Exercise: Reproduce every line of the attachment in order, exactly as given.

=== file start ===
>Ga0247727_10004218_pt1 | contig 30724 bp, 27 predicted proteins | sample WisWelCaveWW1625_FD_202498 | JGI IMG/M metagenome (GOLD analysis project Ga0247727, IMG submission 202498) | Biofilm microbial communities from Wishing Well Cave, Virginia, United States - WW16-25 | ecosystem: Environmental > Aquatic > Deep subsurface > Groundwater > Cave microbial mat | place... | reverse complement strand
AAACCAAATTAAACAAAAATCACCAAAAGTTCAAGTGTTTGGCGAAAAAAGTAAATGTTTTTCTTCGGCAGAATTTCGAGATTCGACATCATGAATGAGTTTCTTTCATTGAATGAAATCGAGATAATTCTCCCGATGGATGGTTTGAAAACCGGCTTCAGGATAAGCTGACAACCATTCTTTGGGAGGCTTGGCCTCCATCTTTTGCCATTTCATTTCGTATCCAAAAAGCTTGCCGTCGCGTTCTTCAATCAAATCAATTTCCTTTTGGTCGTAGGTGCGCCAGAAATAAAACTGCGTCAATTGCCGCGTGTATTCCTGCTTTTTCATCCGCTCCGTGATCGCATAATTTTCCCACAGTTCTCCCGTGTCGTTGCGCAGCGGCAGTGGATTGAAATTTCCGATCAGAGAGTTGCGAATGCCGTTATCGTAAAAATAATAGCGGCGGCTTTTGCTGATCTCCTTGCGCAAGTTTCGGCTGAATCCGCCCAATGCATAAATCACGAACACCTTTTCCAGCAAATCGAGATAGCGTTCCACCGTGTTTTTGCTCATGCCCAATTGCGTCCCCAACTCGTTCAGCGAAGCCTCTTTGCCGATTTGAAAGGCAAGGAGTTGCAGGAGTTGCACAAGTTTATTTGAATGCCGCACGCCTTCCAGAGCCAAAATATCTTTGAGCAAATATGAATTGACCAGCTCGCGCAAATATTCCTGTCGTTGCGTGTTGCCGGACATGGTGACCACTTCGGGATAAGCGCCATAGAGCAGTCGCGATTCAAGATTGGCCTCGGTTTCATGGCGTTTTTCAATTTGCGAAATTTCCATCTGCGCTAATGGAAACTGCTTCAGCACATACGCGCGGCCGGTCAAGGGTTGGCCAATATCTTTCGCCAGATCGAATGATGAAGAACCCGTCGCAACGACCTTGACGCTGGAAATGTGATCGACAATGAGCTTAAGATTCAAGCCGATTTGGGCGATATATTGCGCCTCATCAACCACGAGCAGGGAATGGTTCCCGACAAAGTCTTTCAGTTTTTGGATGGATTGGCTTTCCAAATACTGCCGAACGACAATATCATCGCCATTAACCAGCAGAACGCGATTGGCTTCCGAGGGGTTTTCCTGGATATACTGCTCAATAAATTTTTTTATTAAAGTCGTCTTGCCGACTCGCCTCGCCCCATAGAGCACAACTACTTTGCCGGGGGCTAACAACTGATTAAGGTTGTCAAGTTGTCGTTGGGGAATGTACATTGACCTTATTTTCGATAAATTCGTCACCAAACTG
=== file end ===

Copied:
>Ga0247727_10004218_pt1 | contig 30724 bp, 27 predicted proteins | sample WisWelCaveWW1625_FD_202498 | JGI IMG/M metagenome (GOLD analysis project Ga0247727, IMG submission 202498) | Biofilm microbial communities from Wishing Well Cave, Virginia, United States - WW16-25 | ecosystem: Environmental > Aquatic > Deep subsurface > Groundwater > Cave microbial mat | place... | reverse complement strand
AAACCAAATTAAACAAAAATCACCAAAAGTTCAAGTGTTTGGCGAAAAAAGTAAATGTTTTTCTTCGGCAGAATTTCGAGATTCGACATCATGAATGAGTTTCTTTCATTGAATGAAATCGAGATAATTCTCCCGATGGATGGTTTGAAAACCGGCTTCAGGATAAGCTGACAACCATTCTTTGGGAGGCTTGGCCTCCATCTTTTGCCATTTCATTTCGTATCCAAAAAGCTTGCCGTCGCGTTCTTCAATCAAATCAATTTCCTTTTGGTCGTAGGTGCGCCAGAAATAAAACTGCGTCAATTGCCGCGTGTATTCCTGCTTTTTCATCCGCTCCGTGATCGCATAATTTTCCCACAGTTCTCCCGTGTCGTTGCGCAGCGGCAGTGGATTGAAATTTCCGATCAGAGAGTTGCGAATGCCGTTATCGTAAAAATAATAGCGGCGGCTTTTGCTGATCTCCTTGCGCAAGTTTCGGCTGAATCCGCCCAATGCATAAATCACGAACACCTTTTCCAGCAAATCGAGATAGCGTTCCACCGTGTTTTTGCTCATGCCCAATTGCGTCCCCAACTCGTTCAGCGAAGCCTCTTTGCCGATTTGAAAGGCAAGGAGTTGCAGGAGTTGCACAAGTTTATTTGAATGCCGCACGCCTTCCAGAGCCAAAATATCTTTGAGCAAATATGAATTGACCAGCTCGCGCAAATATTCCTGTCGTTGCGTGTTGCCGGACATGGTGACCACTTCGGGATAAGCGCCATAGAGCAGTCGCGATTCAAGATTGGCCTCGGTTTCATGGCGTTTTTCAATTTGCGAAATTTCCATCTGCGCTAATGGAAACTGCTTCAGCACATACGCGCGGCCGGTCAAGGGTTGGCCAATATCTTTCGCCAGATCGAATGATGAAGAACCCGTCGCAACGACCTTGACGCTGGAAATGTGATCGACAATGAGCTTAAGATTCAAGCCGATTTGGGCGATATATTGCGCCTCATCAACCACGAGCAGGGAATGGTTCCCGACAAAGTCTTTCAGTTTTTGGATGGATTGGCTTTCCAAATACTGCCGAACGACAATATCATCGCCATTAACCAGCAGAACGCGATTGGCTTCCGAGGGGTTTTCCTGGATATACTGCTCAATAAATTTTTTTATTAAAGTCGTCTTGCCGACTCGCCTCGCCCCATAGAGCACAACTACTTTGCCGGGGGCTAACAACTGATTAAGGTTGTCAAGTTGTCGTTGGGGAATGTACATTGACCTTATTTTCGATAAATTCGTCACCAAACTG